Rep. Paul Ryan (R-Wis.), the incoming chairman of the House Budget Committee, has generally been held out to be some genius solutioneer-in-waiting. And it seems to hardly matter a whit to anyone that his plans to cut taxes and rein in spending would raise taxes on most Americans and blow out the budget deficit. Ryan is handsome and personable and can talk in complete sentences, and these facts alone pretty much put him in the upper percentile of talent in just about any House of Representatives.
But we're still waiting for Ryan to sort of deliver on the hype, so I'm somewhat sympathetic to the frustrations felt by Matt Finkelstein, writing up this encounter between Ryan and Meredith Vieira for Political Correction:
MEREDITH VIEIRA (HOST): You say discretionary spending -- give me specifics. Where are you going to cut? Are you gonna cut transportation, education, Medicare -- what are you going to cut?
RYAN: That is what is gonna happen in the appropriations process down the road. So I can't tell you the answer to that because, as a budget committee person, we simply lower the cap and then those things go down. We're gonna be reducing all domestic discretionary spending. I can't tell you by what amount and which program, but all of it is going to be going down, and the aggregate amount will be back to 2008 levels before the spending binge occurred.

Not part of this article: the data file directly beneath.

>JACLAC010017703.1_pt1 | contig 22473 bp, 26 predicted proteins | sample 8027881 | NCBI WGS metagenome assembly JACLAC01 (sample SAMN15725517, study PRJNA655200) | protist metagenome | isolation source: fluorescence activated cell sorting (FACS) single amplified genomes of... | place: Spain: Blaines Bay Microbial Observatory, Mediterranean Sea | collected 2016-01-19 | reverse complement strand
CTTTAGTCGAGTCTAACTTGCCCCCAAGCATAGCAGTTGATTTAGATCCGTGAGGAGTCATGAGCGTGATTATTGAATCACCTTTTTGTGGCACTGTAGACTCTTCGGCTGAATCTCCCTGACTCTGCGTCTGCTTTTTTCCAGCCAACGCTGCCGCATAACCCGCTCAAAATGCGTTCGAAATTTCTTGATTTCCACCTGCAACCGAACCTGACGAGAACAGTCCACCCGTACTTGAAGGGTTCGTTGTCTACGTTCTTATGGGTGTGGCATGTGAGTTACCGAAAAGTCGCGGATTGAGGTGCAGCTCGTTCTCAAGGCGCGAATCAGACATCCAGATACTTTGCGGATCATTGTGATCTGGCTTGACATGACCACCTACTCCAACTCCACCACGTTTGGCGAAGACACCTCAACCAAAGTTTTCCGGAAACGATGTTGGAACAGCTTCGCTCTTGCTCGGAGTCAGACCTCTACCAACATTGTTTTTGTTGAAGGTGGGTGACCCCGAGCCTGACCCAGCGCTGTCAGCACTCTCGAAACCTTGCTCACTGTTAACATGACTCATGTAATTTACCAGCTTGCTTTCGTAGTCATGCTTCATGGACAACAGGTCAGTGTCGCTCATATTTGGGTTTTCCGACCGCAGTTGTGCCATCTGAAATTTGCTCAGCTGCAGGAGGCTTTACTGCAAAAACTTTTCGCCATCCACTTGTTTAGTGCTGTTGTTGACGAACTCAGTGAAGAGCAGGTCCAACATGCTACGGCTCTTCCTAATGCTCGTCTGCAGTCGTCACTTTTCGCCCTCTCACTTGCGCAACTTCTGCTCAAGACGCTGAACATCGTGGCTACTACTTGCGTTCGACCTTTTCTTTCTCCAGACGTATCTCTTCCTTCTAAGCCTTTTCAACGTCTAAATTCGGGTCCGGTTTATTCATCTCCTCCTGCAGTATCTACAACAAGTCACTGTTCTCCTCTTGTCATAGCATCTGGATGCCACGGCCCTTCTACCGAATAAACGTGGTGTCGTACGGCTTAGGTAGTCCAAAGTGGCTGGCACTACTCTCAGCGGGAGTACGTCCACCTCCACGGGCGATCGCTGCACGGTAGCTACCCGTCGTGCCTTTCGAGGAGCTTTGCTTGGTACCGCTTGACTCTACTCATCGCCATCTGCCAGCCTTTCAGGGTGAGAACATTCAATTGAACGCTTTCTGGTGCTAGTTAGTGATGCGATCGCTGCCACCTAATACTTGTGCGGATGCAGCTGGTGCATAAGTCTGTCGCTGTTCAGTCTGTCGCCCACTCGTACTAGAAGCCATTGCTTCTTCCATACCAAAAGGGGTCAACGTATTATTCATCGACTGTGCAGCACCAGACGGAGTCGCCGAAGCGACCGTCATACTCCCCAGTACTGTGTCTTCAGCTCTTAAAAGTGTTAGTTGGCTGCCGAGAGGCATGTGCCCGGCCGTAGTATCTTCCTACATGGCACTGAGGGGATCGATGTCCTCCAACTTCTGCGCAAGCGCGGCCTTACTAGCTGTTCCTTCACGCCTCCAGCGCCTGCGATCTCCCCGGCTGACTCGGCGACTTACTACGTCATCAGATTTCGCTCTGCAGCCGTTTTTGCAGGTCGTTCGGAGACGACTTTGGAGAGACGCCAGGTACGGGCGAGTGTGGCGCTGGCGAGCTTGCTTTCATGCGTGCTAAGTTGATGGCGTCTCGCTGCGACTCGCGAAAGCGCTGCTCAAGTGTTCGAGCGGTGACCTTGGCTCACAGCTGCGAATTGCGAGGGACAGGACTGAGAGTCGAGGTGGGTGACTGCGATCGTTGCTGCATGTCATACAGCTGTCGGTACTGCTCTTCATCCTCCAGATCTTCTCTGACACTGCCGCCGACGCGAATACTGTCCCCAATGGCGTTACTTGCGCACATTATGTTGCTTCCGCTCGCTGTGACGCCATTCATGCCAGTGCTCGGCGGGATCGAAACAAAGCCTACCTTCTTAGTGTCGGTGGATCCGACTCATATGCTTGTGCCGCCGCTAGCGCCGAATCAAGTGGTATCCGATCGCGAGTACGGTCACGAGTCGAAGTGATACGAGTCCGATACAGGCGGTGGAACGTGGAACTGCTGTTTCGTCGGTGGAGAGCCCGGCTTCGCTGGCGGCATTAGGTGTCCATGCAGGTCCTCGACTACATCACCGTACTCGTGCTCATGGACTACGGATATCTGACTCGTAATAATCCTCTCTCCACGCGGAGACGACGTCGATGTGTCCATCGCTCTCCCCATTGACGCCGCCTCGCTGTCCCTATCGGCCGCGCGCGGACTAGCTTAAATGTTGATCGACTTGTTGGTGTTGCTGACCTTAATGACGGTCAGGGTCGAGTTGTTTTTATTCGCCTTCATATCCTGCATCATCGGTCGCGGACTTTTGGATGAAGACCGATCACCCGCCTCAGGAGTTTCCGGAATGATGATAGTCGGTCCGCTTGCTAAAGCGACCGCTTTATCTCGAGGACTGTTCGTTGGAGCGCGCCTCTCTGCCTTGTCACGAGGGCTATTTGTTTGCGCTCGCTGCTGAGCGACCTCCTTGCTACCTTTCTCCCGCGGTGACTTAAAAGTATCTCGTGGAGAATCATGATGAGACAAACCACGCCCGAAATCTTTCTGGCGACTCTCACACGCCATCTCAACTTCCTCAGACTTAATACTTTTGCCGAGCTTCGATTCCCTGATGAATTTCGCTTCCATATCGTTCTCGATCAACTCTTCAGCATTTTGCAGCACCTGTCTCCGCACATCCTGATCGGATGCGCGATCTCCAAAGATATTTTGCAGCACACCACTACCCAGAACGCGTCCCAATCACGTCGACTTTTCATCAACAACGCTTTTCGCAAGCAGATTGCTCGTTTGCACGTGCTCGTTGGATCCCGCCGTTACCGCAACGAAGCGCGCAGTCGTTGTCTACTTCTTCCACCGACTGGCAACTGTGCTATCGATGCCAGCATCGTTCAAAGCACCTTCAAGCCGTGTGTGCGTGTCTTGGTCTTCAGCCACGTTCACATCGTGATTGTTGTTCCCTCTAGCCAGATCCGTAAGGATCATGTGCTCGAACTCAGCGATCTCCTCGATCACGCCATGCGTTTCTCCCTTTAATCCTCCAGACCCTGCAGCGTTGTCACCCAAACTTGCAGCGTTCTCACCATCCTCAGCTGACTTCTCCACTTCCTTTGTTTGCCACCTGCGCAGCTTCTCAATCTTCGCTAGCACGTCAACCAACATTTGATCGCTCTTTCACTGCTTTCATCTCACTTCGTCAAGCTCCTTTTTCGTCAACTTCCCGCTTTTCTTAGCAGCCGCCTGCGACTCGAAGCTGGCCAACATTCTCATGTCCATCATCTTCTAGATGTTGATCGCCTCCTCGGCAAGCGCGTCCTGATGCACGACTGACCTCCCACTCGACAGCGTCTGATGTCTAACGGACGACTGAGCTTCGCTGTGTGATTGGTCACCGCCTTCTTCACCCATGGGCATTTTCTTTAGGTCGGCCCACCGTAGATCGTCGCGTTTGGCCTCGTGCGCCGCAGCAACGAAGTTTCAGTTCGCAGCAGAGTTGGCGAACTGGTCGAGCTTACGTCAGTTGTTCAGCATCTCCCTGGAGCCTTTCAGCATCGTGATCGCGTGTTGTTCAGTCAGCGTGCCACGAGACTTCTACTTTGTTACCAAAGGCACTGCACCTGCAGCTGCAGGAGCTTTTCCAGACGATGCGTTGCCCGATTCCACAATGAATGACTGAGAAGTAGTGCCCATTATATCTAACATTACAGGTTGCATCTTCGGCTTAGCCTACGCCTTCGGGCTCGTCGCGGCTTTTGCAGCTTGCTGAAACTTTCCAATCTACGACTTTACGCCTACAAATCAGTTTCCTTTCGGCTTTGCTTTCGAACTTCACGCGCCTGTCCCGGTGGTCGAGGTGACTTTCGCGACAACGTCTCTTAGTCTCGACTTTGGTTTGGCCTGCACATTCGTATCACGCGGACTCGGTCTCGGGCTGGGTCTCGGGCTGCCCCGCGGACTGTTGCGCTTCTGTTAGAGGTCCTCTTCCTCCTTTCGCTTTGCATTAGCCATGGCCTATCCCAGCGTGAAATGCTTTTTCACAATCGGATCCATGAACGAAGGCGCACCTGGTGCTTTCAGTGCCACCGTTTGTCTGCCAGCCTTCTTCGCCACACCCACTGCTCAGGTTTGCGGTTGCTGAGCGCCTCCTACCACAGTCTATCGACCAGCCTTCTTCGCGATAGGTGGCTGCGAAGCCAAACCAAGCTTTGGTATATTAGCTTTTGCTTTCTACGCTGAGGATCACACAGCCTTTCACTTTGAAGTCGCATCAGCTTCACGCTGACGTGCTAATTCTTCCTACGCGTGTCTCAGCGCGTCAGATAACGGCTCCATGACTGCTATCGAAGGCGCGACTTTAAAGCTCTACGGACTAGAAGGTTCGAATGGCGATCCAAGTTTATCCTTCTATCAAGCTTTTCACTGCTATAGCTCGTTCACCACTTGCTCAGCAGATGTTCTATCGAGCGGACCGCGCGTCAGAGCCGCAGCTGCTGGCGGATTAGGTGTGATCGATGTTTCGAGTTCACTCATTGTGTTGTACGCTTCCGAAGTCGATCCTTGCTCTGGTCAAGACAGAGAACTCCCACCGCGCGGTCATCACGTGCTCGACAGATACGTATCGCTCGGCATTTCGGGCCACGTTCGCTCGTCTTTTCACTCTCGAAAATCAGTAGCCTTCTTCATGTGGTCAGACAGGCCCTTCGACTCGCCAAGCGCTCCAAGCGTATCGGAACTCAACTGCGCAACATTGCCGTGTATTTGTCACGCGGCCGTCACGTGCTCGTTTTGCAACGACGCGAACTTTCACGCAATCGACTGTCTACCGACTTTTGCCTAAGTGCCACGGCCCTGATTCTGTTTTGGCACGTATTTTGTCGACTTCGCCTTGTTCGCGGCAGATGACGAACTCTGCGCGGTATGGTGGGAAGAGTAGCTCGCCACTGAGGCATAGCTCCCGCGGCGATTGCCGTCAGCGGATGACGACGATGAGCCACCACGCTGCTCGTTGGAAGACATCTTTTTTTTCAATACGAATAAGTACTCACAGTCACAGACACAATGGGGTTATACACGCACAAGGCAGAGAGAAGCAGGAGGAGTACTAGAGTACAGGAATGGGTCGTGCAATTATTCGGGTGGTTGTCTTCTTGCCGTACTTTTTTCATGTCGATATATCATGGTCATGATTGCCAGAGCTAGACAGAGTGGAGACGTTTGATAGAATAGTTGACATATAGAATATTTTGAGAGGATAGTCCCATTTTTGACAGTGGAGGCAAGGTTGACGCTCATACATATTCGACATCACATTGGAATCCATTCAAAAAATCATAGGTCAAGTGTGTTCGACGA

I understand what Ryan is driving at here -- as Budget chair, he's going to exercise some sort of newly-imagined unilateral and unchecked power to set budgetary levels and then, in a process that's technically distinct, the Appropriations Committee will make choices. And if Ryan wants to pretend that he doesn't meet in a "House Republican Conference" or have any specific discussions about what programs his colleagues plan to cut, that's his right, I guess. God knows Sunday-morning political chat-show viewers have been treated to an endless array of GOP figures who refuse to answer the question, "What will you cut?" because any answer to that question could cost them votes. I suppose there remains a possibility that to this day, none of them have any idea what to do!
But the whole reason that anyone invites Paul Ryan to come on the teevee and answer questions is because he is reputed to have authored "The Roadmap For America's Future." In the words of the Claremont Institute, the Roadmap is "ambitious, even audacious," its "details are extensive, and interesting," and it is the singular reason that Ryan is "famous." Now, the House GOP isn't obliged to adopt it, in its entirety -- in fact, resistance to the Roadmap begins with John Boehner. But surely Ryan is obliged to answer essential questions, like: "How do we get there from here?"
I mean, he authored the roadmap! Surely he has some sort of opinion on the matter, or can suggest some options. But his answers to Vieira -- he'll set an arbitrary budget level and the rest will take care of itself -- seem to pretend otherwise. If the passenger in my car asks me, "Which road are we taking to get to our destination?" it would probably be unnerving to hear me answer, "That will come about as a consequence of whatever steering happens. My job is simply to press the accelerator."
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